Music and the Kindy Child

At my studio I teach a programme called Stepping Stones for 2-3s, and 3-5s.  The kindy class, 3-4s is the most popular and I think the most interesting in that there is so much growth that year.  Teaching to that age can be challenging  but I love it!


Preschooler music classMusic walks hand in hand with language development and children love hearing and moving to music. This is the ideal time to introduce them to the joy of music. They need opportunities to move, sing, listen and interact with instruments. Music blossoms in a rich environment of music and children will start to weave it into the fabric of their lives. Many life-lasting attitudes are established at this time so without music it is unlikely that this love will emerge at a later date.

Make music part of your family life!

Music is experienced with the whole body. Movement is a natural part of music so children need to move to music. This also develops the natural sense of beat and rhythm. Creative movement, make-believe, walking, running, jumping, twisting, galloping, hopping, stretching, finger play, use of balls, bean bags, hoops, balancing, dancing, circle games are all part of movement and experiencing music at this age.

Our first musical instrument is our own voice and singing is a delightful way of entering the musical world of joy and relaxation. Children love singing and although only a small percentage of children will be able to sing in tune at three, singing will give them great joy, and their control of the voice will quickly improve.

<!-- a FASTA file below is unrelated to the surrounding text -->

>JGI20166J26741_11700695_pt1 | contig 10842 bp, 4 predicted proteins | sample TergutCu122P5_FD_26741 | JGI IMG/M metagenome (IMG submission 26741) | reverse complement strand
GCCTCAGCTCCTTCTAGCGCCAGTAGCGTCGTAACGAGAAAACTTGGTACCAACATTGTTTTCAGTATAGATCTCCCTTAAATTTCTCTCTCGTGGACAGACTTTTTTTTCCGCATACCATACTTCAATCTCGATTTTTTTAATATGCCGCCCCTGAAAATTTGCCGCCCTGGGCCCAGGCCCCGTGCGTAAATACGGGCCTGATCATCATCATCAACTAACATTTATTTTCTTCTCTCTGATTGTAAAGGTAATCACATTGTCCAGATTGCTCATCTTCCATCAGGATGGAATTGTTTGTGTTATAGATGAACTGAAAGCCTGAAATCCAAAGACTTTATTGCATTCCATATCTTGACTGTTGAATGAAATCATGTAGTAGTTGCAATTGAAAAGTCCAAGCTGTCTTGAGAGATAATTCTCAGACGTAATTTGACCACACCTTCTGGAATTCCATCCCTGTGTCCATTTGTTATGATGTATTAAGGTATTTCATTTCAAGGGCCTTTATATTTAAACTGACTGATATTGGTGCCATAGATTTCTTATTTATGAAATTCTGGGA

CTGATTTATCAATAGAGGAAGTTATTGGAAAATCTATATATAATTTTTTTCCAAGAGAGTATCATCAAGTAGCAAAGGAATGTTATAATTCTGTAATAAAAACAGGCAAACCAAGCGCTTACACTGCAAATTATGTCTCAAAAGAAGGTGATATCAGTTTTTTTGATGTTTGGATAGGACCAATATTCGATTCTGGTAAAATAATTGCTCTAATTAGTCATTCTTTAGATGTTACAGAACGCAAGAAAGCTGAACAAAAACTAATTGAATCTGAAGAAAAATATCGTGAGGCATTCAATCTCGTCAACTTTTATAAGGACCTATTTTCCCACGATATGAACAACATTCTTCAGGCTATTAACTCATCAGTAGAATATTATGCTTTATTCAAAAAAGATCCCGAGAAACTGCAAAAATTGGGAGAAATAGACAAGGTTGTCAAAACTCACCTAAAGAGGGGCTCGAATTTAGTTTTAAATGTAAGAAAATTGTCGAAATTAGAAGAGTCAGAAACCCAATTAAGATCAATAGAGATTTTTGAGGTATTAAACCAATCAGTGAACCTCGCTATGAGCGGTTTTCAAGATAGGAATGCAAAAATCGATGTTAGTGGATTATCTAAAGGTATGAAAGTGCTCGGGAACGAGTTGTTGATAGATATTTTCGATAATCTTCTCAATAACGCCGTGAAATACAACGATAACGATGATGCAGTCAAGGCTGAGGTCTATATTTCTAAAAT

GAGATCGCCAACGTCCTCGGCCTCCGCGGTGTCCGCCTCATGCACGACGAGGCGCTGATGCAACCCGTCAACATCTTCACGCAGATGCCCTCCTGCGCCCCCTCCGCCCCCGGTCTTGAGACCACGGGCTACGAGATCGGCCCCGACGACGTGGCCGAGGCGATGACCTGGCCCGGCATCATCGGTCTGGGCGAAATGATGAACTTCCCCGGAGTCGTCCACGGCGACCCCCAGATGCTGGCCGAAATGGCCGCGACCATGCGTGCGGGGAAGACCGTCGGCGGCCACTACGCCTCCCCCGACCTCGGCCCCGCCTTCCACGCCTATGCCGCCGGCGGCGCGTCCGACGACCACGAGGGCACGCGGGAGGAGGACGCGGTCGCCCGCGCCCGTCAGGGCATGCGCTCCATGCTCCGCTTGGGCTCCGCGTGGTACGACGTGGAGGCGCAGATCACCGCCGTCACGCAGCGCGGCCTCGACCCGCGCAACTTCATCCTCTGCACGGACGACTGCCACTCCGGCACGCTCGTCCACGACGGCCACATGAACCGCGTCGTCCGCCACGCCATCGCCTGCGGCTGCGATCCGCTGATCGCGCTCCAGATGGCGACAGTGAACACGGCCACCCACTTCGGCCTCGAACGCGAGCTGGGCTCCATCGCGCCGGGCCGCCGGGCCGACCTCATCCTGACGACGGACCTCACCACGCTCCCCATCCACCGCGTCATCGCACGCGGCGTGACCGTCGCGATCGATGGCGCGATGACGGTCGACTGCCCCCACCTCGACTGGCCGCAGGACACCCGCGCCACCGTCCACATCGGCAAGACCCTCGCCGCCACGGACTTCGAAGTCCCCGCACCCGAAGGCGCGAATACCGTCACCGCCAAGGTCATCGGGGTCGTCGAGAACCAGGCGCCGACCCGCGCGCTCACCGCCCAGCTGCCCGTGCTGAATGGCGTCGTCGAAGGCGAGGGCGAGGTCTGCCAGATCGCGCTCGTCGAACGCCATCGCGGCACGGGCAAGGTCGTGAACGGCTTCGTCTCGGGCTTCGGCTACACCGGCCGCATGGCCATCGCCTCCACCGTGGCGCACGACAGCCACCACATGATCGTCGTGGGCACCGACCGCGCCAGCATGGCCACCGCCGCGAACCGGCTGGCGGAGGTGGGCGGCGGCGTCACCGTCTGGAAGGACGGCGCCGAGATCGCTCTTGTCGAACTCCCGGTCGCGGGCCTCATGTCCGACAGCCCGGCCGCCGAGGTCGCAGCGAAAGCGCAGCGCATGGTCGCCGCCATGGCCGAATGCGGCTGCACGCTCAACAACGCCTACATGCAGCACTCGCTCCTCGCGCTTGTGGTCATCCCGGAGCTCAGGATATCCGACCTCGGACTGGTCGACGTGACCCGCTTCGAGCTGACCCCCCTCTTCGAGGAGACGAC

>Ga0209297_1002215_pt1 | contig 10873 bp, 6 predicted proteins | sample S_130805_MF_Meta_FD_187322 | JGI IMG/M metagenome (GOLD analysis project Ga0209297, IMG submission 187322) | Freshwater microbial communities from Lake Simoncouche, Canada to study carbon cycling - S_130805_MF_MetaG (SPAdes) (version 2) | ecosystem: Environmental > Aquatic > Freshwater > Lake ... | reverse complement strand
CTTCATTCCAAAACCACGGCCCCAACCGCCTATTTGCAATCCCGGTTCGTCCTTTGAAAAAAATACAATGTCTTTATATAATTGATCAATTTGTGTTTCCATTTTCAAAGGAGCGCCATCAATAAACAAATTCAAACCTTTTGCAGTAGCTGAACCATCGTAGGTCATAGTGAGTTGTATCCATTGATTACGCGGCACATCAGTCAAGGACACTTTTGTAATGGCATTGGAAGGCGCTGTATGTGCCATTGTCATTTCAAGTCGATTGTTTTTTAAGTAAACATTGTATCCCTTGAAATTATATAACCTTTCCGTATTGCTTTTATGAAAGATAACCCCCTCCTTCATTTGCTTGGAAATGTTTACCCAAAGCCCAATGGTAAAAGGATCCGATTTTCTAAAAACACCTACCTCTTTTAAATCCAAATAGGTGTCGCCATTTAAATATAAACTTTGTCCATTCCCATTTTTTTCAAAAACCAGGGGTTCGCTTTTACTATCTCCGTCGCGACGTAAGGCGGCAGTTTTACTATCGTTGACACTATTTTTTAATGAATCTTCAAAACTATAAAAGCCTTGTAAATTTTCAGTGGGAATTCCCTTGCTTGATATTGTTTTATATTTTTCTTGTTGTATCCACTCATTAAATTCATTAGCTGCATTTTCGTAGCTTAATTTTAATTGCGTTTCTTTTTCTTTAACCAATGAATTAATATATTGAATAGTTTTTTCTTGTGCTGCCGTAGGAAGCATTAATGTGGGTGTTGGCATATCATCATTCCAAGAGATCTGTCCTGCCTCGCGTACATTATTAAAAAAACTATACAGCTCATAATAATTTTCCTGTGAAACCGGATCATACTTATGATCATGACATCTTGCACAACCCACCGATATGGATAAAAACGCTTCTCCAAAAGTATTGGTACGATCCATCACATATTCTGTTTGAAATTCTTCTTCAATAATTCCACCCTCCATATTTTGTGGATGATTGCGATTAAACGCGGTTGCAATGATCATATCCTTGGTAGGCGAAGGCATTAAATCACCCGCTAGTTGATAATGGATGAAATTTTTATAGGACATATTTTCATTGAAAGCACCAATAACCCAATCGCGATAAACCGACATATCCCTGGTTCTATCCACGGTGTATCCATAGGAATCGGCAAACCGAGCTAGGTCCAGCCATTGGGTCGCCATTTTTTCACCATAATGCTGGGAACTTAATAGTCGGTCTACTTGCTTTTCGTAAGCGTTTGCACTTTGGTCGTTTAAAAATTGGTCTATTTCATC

Quiet listening activities increase their ability to listen in a focused way, which helps accurate learning.

Children love to experience the physical sensation of playing simple instruments. This can be seen from a very early age when small crawling children discover the saucepans! They delight in the physical feel and the cause and effect of their action. Many very simple instruments can be made at home using kitchen equipment, containers, cardboard, paper, scissors and glue.


1. Provide a home environment that embraces music. No need to go overboard here. You just need to enjoy music yourself and enjoy humming along to music on the radio. Play a variety of music from rock to gentle lullabies. Sing some nursery and pre-school songs together. This will show in a natural way that you value music. Your child will absorb this sense of pleasure as part of family life.
2. Listen to CDs and learn the songs by singing along when ever you and you child feel like it.
3. Make some simple instruments at home together. These are actually better than buying percussion instruments which children quickly tire of. Home-made instruments last just as long as the interest.
4. Think outside the box.  Don’t be too rigid in your expectations.
5. If you go to a music class, try some of the activities that were done in class. Look for books of ideas.


These ideas, which help my own parents, may well help you as you explore the world of music with your child.

The class Kindy Kids is designed for 3-4 year-olds and lasts from 40-45 minutes each week. At this age children attend on their own but parents are expected to stay close by. The reason for this is that when parents are present children tend not to participate fully. They are very used to parents doing all the thinking for them and are quite happy watching parents doing everything for them. For many this is the first time they have been valued for themselves in a small group. Some will find this daunting, but with your full support and total confidence in them you will be surprised how quickly they will become a confident member of the group.

They will, of course, copy one another but originality is valued so they will start coming up with their own ideas and the group will flourish. Children this age love to talk and don’t usually need much encouragement!